Geology of the Gettysburg Battlefield: How Mesozoic Events and Processes Impacted American History, Roger J. Cuffey et al., Department of Geosciences, Pennsylvania State University, 16pp., bibliography, 2006. Downloadable PDF.
The Battle of Gettysburg in south-central Pennsylvania was the largest ever fought on American soil and one of the most significant in its consequences. Moreover, more clearly than most, it demonstrates the roles which underlying geology and surface topography can play in military actions. Early Mesozoic happenings produced the rocks underlying and shaping the Gettysburg landscape, which influenced the flow of the battle and thereby impacted the course of American history. Integration of the battlefield’s geological and military aspects, however, has not yet been adequately presented in concise field-guide format, and so doing that is the intent of the present article.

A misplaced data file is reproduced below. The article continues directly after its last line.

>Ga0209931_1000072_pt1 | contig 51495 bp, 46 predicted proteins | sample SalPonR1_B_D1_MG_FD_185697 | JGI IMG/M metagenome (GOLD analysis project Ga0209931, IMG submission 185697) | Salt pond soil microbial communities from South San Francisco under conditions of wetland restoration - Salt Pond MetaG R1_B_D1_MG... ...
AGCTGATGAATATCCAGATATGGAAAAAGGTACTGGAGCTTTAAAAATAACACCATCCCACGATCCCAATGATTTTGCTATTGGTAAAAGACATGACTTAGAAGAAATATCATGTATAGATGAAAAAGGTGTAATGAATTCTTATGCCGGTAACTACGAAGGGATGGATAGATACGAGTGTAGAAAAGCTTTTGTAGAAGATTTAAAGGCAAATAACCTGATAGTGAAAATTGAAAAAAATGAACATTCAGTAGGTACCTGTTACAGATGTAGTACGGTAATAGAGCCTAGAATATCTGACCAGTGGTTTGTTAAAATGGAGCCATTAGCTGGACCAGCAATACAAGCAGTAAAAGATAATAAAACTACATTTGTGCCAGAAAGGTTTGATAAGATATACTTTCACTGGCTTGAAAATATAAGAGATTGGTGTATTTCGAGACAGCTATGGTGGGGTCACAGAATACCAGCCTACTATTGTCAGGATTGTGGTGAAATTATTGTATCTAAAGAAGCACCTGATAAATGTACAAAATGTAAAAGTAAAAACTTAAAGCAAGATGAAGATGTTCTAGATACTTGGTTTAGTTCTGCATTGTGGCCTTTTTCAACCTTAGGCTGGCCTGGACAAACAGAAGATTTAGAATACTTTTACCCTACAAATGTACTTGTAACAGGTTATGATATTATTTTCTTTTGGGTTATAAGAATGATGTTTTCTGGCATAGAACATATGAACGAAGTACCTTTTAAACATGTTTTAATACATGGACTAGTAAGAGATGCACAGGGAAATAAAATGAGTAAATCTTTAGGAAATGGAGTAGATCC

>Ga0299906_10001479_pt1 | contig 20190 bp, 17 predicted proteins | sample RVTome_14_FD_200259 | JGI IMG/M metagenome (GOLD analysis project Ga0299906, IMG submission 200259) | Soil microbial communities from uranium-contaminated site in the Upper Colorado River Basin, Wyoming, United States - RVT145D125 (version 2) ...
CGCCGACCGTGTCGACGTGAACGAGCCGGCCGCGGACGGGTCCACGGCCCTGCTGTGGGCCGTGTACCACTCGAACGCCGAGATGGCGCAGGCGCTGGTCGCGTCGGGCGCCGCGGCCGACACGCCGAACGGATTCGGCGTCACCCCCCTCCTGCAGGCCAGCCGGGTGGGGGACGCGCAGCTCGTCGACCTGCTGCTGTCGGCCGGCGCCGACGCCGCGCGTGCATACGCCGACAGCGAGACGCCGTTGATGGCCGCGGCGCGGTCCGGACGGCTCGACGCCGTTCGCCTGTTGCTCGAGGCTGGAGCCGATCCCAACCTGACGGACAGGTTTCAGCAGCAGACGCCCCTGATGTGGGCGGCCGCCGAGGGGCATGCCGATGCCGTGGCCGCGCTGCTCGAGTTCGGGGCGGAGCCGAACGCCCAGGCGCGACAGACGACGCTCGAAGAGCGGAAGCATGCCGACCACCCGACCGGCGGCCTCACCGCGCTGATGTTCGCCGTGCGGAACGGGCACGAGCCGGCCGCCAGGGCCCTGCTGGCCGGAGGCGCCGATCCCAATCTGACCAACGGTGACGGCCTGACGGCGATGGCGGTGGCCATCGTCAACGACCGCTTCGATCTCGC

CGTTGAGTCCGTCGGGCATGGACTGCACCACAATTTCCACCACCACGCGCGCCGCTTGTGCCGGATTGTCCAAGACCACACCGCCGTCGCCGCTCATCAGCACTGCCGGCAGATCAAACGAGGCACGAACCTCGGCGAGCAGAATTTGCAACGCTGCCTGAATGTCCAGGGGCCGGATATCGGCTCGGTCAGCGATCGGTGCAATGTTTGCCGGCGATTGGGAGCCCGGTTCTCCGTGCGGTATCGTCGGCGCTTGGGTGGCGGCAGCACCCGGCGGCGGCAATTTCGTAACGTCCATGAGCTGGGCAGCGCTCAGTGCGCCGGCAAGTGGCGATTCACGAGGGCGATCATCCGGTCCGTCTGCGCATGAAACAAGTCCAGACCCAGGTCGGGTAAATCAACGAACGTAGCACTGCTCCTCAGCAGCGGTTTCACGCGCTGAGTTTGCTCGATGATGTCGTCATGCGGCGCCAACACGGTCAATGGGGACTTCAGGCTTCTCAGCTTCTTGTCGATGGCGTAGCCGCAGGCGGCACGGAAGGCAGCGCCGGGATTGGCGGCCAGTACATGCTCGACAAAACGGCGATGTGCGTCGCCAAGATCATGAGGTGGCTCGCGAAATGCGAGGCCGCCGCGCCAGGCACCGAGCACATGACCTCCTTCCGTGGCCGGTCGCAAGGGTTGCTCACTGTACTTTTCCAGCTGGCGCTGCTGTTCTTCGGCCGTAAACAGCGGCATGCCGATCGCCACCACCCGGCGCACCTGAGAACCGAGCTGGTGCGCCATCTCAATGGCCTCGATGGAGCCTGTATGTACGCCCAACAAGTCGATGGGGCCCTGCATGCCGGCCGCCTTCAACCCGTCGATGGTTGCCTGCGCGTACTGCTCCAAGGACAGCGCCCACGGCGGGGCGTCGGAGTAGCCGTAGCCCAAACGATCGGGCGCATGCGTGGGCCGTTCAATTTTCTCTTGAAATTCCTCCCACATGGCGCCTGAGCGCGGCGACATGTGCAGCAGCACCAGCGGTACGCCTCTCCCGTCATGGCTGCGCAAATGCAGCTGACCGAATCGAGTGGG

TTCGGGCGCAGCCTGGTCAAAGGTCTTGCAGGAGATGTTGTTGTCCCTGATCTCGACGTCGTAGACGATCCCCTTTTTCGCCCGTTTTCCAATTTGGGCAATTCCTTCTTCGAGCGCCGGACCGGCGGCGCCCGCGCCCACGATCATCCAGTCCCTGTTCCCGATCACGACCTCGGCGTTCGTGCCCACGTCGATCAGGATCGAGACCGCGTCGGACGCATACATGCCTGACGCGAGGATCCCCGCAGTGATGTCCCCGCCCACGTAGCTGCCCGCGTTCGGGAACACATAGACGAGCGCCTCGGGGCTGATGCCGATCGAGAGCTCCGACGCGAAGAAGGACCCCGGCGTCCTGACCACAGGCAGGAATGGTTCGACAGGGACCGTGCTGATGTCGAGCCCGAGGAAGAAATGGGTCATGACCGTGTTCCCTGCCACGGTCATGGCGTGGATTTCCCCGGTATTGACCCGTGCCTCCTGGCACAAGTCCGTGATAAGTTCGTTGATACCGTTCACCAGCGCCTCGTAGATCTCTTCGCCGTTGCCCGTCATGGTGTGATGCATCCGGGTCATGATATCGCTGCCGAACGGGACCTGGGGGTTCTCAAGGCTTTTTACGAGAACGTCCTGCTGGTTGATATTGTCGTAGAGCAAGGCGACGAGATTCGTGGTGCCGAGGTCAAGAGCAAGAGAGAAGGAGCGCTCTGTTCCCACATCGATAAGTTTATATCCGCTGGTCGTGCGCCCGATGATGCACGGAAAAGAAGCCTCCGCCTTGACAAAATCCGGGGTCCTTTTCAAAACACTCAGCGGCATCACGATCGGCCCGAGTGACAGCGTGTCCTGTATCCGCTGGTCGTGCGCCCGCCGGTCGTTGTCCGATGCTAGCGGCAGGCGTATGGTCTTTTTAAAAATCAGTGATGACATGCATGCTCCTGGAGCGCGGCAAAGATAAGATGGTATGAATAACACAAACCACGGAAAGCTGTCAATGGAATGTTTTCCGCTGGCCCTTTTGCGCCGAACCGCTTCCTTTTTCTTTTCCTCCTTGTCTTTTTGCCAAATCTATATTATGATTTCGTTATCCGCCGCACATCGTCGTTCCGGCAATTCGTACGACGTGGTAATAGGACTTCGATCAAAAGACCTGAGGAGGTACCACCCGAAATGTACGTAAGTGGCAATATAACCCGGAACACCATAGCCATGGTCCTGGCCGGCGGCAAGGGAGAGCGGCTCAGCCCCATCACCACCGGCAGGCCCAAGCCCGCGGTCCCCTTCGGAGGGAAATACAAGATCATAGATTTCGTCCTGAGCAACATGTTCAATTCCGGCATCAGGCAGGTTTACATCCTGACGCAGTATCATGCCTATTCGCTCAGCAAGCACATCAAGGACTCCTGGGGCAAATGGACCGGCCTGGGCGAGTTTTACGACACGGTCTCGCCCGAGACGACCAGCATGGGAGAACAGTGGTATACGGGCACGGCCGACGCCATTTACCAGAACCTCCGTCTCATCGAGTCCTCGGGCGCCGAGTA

Inspired by Brown’s (1962) brief summary of the geology of the Gettysburg battlefield, the present co-authors recently wrote a lengthy guidebook and reissued it for a 2006 Geological Society of America Annual Meeting field trip. A shorter field guide was also needed for that trip that could be used by many other geologists afterwards; therefore, Cuffey condensed the long guidebook into the article here, assisted particularly by Inners and Fleeger, but drawing on all of the authors’contributions as well.
CWL: The tour consists of 13 stops with 17 sites. The contents of the report consists of a one page summary of the battle, a two page summary of the geology, a ten page tour descriptions with travel directions and stop descriptions. A bibliography and twenty charts, maps, and photographs is included. Seems perfect for an integrated social studies curriculum for home, private or public schools grades 8 and up. Study focuses: July 1 Railroad Cuts and McPherson's two stone quarries, Culp's Hill, the landscape of the Pickett/Pettigrew/Trimble Charge, The Peach Orchard, the view of South Mountain from the Longstreet Observation Tower, the course of Plum Run, Stoney Knoll/Houck's Ridge/Devil's Den, and the Round Tops.
Report and Tour Source: Pennsylvania Department of Environmental Protection
Image Source: Gettysburg Daily